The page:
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George at Asda shuns celebrities for real women

George at Asda has revamped its image with a new logo and a 'real people' marketing campaign.

The supermarket brand, which for the last couple of years has used stars including WAG Coleen McLoughlin to push its clothing offer, has stepped away from celebrity endorsement claiming that customers now want to see the brand on real people.

George has developed a 10,000 strong customer database that it regularly quizzes about the brand. It claims that 72.3% of those customers would rather make a decision to buy an outfit based on seeing it on a “real” person than on a perfect celebrity body. Surprisingly, 79.1% of women told George they were not interested in what celebrities are wearing.

George maintains that the survey’s findings signal a shift in customer sentiment away from celebrity culture and claim that this is due to the credit crunch.

George brand director Fiona Lambert said: "There will always be an argument for using celebrities and big names in fashion, however our customers are telling us it’s time for a change. It feels wrong to spend money on a celebrity endorsement when times are tough and money is tight."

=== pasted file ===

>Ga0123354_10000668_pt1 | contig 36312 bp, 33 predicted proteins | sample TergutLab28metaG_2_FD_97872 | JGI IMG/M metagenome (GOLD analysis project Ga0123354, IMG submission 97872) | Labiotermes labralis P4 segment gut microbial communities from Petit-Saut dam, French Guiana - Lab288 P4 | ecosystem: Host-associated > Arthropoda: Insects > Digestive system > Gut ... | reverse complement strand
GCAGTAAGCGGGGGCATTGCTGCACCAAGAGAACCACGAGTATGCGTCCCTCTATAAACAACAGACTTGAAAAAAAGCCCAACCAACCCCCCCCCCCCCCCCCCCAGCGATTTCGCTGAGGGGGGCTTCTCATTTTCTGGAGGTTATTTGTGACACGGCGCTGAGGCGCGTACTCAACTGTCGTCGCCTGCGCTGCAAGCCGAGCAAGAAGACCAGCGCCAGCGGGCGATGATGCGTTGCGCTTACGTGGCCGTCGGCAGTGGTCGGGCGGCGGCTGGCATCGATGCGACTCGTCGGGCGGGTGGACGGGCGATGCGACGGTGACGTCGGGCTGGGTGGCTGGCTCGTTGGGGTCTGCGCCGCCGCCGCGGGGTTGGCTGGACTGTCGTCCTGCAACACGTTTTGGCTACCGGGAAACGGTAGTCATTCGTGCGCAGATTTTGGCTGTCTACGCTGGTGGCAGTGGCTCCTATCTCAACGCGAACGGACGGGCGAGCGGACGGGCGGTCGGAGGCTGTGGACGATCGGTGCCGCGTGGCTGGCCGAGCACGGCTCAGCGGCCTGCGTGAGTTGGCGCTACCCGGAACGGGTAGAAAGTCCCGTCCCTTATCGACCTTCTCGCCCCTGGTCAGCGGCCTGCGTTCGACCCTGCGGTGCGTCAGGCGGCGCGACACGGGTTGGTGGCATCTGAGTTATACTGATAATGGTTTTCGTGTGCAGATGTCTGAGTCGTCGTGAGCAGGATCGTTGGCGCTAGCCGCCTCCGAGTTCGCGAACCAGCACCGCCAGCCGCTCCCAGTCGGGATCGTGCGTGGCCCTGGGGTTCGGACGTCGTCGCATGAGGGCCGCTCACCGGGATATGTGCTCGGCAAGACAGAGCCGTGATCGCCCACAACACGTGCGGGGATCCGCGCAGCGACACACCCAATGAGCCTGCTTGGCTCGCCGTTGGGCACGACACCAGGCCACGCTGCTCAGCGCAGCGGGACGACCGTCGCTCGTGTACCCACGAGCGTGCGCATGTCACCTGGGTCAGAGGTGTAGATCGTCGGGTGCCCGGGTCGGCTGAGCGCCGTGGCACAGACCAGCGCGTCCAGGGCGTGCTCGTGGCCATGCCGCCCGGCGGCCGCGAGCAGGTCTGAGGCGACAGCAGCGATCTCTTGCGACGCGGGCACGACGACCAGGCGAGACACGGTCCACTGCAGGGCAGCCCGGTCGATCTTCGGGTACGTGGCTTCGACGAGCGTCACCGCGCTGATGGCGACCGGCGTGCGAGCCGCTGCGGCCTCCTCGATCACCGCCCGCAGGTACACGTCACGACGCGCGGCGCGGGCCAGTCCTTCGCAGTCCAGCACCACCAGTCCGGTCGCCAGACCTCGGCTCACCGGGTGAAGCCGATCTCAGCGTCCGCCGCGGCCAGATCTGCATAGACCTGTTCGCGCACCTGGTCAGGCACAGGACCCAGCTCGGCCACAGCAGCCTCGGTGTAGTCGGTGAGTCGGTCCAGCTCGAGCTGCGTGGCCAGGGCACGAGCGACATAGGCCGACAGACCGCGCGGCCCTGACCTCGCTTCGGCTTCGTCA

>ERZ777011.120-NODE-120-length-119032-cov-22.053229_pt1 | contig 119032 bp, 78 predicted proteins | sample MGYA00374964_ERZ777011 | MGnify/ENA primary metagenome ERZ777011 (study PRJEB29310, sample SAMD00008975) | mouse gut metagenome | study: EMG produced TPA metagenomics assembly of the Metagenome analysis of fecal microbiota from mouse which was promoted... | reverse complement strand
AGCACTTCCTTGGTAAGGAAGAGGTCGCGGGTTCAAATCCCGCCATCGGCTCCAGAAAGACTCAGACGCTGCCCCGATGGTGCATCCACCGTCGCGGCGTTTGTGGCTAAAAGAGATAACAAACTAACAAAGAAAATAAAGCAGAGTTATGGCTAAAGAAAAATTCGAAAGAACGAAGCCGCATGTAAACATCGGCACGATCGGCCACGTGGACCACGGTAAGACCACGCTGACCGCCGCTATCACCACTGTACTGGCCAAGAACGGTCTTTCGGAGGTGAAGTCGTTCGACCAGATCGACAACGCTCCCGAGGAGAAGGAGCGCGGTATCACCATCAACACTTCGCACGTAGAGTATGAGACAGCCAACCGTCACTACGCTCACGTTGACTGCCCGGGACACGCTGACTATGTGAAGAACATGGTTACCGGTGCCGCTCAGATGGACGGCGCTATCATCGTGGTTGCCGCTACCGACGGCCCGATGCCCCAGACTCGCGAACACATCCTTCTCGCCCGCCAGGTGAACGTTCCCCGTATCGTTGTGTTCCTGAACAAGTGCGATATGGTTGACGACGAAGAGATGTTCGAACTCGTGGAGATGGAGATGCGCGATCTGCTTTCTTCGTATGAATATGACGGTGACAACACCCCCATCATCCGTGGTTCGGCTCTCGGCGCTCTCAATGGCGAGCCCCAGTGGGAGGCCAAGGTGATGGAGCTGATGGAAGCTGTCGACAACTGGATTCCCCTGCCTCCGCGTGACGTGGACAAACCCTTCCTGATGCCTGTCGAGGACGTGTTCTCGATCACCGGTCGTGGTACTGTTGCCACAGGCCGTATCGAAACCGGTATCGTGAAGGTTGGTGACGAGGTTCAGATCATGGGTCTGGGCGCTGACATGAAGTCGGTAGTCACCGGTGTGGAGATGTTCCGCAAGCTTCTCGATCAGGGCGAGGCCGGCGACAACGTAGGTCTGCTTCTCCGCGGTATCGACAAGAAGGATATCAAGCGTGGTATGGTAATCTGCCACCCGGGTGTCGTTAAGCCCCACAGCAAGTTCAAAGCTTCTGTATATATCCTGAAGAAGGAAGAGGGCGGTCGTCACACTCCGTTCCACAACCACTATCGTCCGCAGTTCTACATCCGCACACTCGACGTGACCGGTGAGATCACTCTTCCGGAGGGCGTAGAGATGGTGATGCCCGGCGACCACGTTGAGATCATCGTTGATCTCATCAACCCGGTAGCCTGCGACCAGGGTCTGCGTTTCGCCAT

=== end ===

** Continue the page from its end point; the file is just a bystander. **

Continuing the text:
The brand claimed that it is investing the money it saves from shunning celebrities into the collection, by upping the quality of fabrics and yarns used without shifting prices upwards.

Lambert added: "We worked out how to pass these savings to our customers by lowering our prices while improving quality and design."

The new ad campaign will run from September 8, and the first adverts will showcase the George denim range. Advertising is planned to run across TV and print. The campaign will be updated every four weeks and new "models" will be chosen for each of the ranges. Lambert explained: "Using real people in our campaign provides more honesty to our customers, it shows how our clothes really look. Like many of our George customers, our first three models Ifeoma, Leigh and Fiona love fashion, but they also need to make considered decisions when they shop for clothes. The campaign reflects what the nation believes, that real people with real jobs are more valuable to us in these difficult times."

The George logo also has a new look after 18 years. It retains the black and white colour palette with the addition of a bright yellow ear on the "g".

It will start to appear in all campaigns and progressively throughout stores from September. By the end of this year, 40 stores will have the new-look branding.

The new marketing stance marks the next phase of an aggressive push at George for market share. Chief executive Anthony Thompson declared in March that the business aims to take back the top spot in volume clothing market share by 2011, and knock Tesco off its perch as number one supermarket by market share for clothing by the end of this year.

Earlier this year George announced it was re-structuring its collections to focus on its core customers, the 25 to 45 year-old market which represents 70% of its offer, and introducing two new sub brands Boston Crew and Moda to cater for the 45 plus market which represents 20% of sales, with G21 taking a lower profile serving its younger customers who make up the remainder.

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